The Girl on the Cover
By Elizabeth Borden
Photoplay Magazine – August 1925, Vol. XXIX No. 3
DOROTHY GISH had gone down to Clinton Street, in the heart of New York’s East Side, to do some shopping. To be exact, she had to buy some costumes for her new picture. “The Beautiful City,” in which she plays a member of New York’s Four Million.
In a little hat shop—one of those funny burlesques of the Fifth Avenue establishments—a typical East Side flapper engaged Dorothy in conversation. After some talk of fashions, the girl stopped and looked at her.
“Do you know,” she said, “you look the image of Lillian Gish? Yes, you certainly look just like her! Did anyone ever tell you that before?”
“That’s what my mother says.” answered Dorothy.
The flapper sighed. “Lillian Gish looks like an angel.”
“Do I look like an angel?” asked Dorothy seriously.
Again the flapper studied her.
“No,” she said, finally, “you don’t look a bit like an angel, but you do look like Lillian Gish.”
And there, in a little anecdote, you have the history of the career of Dorothy Gish. Because Lillian looks like an angel, Dorothy has played the role of an imp. Because Lillian has been a tragedienne, Dorothy has been asked to play the comic. As soon as she finds a suitable story, Dorothy will be starred. Just at present she is playing opposite Richard Barthelmess. Barthelmess considers her an ideal leading woman. She is one of the most versatile and resourceful actresses on the screen. She is intelligent and keen-witted, and her suggestions are invaluable. Dorothy is one actress whose mental horizon is not limited to the screen and the studio. Her friends and her interests are varied. Just as her viewpoint is always fresh, so she imparts to her work an unfailing variety and vitality.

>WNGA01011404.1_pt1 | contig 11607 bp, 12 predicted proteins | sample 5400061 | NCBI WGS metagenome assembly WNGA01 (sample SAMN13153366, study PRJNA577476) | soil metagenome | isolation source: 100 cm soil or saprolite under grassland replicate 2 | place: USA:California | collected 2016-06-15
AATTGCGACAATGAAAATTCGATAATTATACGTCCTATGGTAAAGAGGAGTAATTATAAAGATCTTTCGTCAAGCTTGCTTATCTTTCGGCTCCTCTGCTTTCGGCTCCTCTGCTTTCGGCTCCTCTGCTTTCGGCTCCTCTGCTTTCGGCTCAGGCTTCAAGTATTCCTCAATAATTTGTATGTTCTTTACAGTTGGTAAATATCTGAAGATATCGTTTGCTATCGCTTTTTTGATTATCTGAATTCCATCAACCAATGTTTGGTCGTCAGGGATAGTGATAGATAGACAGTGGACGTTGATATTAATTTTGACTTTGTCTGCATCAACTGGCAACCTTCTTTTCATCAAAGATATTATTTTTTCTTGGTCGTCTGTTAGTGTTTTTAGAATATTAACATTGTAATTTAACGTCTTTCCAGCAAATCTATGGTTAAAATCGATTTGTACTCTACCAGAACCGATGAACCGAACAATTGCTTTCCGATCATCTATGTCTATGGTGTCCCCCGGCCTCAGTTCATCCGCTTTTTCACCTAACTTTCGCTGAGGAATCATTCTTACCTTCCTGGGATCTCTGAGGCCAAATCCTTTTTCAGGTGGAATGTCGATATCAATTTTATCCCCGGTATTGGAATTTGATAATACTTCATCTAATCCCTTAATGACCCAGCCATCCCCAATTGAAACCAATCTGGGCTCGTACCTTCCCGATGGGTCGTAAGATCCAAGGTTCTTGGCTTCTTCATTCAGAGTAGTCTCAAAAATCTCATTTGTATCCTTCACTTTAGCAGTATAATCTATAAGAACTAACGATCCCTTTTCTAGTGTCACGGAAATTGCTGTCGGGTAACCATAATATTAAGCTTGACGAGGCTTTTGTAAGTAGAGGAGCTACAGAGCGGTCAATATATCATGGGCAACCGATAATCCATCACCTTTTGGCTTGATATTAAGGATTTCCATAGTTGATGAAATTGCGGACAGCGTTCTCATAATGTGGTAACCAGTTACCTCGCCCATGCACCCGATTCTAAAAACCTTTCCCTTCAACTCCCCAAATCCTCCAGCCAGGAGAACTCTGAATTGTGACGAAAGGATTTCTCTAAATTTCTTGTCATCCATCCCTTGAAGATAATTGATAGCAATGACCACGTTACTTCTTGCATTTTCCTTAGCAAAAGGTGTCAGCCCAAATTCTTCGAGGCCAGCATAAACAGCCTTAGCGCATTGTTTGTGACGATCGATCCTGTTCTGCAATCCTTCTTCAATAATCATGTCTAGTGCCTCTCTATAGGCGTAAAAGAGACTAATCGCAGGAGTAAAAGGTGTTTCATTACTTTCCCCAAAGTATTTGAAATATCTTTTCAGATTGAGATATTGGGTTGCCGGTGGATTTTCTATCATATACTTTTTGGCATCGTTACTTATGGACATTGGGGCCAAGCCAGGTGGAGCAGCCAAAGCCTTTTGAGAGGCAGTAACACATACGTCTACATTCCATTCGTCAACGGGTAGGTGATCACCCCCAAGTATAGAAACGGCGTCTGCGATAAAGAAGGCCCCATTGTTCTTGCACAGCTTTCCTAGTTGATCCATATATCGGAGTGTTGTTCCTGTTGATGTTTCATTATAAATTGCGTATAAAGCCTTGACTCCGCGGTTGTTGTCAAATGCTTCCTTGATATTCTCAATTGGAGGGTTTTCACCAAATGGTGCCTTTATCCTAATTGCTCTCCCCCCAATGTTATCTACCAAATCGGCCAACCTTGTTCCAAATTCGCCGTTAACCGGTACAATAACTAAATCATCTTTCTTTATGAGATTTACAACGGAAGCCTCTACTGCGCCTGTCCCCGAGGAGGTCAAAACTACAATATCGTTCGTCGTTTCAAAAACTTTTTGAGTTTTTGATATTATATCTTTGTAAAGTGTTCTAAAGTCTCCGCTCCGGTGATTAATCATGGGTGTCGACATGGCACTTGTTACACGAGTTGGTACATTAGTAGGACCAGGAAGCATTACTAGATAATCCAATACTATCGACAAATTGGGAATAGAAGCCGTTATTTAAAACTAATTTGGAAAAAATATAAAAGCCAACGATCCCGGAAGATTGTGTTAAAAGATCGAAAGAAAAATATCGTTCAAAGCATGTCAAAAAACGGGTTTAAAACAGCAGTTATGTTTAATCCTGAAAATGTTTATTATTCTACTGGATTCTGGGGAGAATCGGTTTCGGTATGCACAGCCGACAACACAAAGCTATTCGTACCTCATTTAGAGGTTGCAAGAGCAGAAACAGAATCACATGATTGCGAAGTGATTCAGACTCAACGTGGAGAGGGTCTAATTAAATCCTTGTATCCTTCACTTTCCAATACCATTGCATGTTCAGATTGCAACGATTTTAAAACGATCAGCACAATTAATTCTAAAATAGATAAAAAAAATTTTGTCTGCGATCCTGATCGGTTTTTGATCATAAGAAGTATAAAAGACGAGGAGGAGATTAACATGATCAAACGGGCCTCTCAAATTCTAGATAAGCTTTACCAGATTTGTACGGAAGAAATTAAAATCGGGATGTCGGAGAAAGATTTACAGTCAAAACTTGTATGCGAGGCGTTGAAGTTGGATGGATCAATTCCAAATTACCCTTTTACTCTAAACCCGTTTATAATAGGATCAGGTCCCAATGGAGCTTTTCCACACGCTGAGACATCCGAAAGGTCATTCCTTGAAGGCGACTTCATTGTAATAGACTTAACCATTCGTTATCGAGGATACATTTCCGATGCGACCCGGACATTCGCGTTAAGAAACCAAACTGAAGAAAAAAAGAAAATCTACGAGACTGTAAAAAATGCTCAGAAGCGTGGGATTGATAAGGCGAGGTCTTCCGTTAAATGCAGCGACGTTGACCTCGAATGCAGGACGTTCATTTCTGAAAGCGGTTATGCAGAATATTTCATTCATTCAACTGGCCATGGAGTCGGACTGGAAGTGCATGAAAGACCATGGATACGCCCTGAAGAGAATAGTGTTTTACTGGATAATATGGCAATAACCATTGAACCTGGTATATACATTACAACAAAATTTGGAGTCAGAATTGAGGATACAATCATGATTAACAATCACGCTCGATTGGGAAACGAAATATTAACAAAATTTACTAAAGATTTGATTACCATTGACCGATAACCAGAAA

Her presence in a picture is valuable, not only because of her popularity, but because of the clear, analytical quality of her mind. When Lillian departed for Hollywood she left these instructions with Dorothy, “Watch my work and watch it carefully. “If you find me doing anything wrong, if you feel that I am being influenced by the accepted Hollywood standards, wire for me to come home immediately.”
Dorothy is married, as you know, to James Rennie, one of Broadway’s most popular actors. It is not only a happy marriage, it is a genuinely congenial one.
She lives in New York, near Gramercy Square.